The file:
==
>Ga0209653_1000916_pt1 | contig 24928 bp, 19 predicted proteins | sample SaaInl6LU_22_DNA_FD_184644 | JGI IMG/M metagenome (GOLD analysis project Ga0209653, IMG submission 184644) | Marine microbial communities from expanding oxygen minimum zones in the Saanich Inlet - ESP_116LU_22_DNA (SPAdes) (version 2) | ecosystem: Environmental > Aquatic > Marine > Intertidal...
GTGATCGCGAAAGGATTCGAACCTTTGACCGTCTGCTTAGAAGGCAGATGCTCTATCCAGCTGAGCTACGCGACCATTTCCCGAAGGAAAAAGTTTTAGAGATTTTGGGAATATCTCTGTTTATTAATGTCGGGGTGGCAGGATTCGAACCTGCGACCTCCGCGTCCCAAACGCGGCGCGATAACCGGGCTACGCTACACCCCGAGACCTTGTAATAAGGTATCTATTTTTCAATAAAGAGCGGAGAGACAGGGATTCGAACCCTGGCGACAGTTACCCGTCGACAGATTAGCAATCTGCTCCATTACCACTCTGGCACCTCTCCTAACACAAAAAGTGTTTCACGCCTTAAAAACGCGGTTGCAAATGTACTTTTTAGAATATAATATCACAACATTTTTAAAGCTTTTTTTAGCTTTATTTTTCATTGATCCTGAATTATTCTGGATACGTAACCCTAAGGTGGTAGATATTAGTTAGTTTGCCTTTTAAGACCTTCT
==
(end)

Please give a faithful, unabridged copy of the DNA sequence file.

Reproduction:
>Ga0209653_1000916_pt1 | contig 24928 bp, 19 predicted proteins | sample SaaInl6LU_22_DNA_FD_184644 | JGI IMG/M metagenome (GOLD analysis project Ga0209653, IMG submission 184644) | Marine microbial communities from expanding oxygen minimum zones in the Saanich Inlet - ESP_116LU_22_DNA (SPAdes) (version 2) | ecosystem: Environmental > Aquatic > Marine > Intertidal...
GTGATCGCGAAAGGATTCGAACCTTTGACCGTCTGCTTAGAAGGCAGATGCTCTATCCAGCTGAGCTACGCGACCATTTCCCGAAGGAAAAAGTTTTAGAGATTTTGGGAATATCTCTGTTTATTAATGTCGGGGTGGCAGGATTCGAACCTGCGACCTCCGCGTCCCAAACGCGGCGCGATAACCGGGCTACGCTACACCCCGAGACCTTGTAATAAGGTATCTATTTTTCAATAAAGAGCGGAGAGACAGGGATTCGAACCCTGGCGACAGTTACCCGTCGACAGATTAGCAATCTGCTCCATTACCACTCTGGCACCTCTCCTAACACAAAAAGTGTTTCACGCCTTAAAAACGCGGTTGCAAATGTACTTTTTAGAATATAATATCACAACATTTTTAAAGCTTTTTTTAGCTTTATTTTTCATTGATCCTGAATTATTCTGGATACGTAACCCTAAGGTGGTAGATATTAGTTAGTTTGCCTTTTAAGACCTTCT